Review of Glory on Mars by Kate Rauner


If you’re a fan of hard science fiction, and I mean really HARD, then you will love this book. In fact, I’m inclined to say that it’s only on the borderline of sci-fi, that it’s more what I would call science faction, i.e. so close to being reality that it’s not even that futuristic. Indeed, many people reading this book are likely to live to see a Mars colony in their lifetime. If you loved the movie “The Martian” then this story is a great follow-up to keep your imagination well-grounded on the Red Planet.

The Mars base the author designed is brilliant. She has thought of just about everything imaginable and described it at a technical level detailed enough to make you feel as if you’re there. She has hab modules, jumpships, walkabouts, surface suits and any number of other goodies. At the least, you know she’s not just making this up because her engineering background truly shows. Since I worked as a NASA contractor for over 20 years, I found many familiar things in this story, from the space technological presence in Noordwick, The Netherlands, since I’d been there more than once, and other terminology such as “frangible nuts” used with explosives to release their hold in various spacecraft applications.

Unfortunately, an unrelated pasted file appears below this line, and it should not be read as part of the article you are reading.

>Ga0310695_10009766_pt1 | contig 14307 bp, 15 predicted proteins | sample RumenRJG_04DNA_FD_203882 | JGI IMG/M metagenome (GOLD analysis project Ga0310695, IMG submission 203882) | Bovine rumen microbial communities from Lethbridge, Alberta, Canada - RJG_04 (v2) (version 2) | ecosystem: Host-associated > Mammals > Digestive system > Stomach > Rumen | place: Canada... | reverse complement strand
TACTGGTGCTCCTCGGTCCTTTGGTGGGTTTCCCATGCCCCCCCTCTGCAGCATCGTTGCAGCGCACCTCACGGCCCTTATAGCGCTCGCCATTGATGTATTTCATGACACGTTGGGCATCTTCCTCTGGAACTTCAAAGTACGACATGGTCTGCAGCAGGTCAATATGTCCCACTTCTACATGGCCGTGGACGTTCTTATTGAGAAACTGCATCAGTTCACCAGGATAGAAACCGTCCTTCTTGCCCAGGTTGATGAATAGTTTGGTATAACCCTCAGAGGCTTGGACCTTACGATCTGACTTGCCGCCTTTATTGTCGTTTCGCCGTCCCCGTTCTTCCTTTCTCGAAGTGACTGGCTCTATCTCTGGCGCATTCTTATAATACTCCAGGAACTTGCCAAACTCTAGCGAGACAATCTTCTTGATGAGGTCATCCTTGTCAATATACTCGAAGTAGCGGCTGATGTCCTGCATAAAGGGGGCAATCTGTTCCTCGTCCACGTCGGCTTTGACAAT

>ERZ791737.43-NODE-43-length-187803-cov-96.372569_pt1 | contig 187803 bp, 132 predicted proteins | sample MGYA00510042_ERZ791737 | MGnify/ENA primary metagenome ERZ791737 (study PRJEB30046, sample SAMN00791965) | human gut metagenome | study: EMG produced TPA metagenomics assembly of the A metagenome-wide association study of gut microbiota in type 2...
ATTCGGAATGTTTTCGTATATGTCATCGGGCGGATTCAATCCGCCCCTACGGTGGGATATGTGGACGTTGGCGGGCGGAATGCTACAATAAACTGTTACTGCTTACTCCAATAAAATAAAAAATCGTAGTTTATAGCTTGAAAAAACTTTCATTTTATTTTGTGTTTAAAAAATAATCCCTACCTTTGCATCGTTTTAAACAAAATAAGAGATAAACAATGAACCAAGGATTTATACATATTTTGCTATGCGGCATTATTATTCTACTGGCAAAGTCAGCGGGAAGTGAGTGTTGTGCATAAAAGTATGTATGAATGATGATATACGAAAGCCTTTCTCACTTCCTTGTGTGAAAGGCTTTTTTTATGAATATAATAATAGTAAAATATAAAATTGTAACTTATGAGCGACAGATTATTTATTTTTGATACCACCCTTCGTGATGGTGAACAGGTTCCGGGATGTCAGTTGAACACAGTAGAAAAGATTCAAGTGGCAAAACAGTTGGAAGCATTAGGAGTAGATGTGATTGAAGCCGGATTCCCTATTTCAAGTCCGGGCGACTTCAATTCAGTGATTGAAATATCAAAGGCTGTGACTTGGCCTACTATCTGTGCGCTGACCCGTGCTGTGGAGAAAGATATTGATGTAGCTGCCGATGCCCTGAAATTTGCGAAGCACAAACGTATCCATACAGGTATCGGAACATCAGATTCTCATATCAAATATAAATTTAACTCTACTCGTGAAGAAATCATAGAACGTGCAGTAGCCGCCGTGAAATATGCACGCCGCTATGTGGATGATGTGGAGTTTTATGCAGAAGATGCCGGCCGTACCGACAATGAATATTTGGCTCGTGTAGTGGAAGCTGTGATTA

By the time you finish this story, you feel as if you’ve completed a tour of duty on Mars. Anyone who may aspire to go there someday can get a very sound idea of what it would be like, from eating worms to the various hazards that abound on a planet that is not fit for human habitation without serious, high-tech intervention. There are radiation issues, maintaining an appropriate pressurized volume with the correct oxygen mixture, psychological challenges, vehicles for getting around on the surface, sometimes at a great distance, and so forth. In this respect it is exceptionally well-done. The author’s knowledge and undoubtedly a whole lot of research is evident and available for readers to enjoy. The side stories were excellent as well, adding additional detail and background which I highly recommend readers take the time to enjoy. They’re not required, but add to its richness. Thus, as an outstanding science fiction novel, I give this book a strong five stars.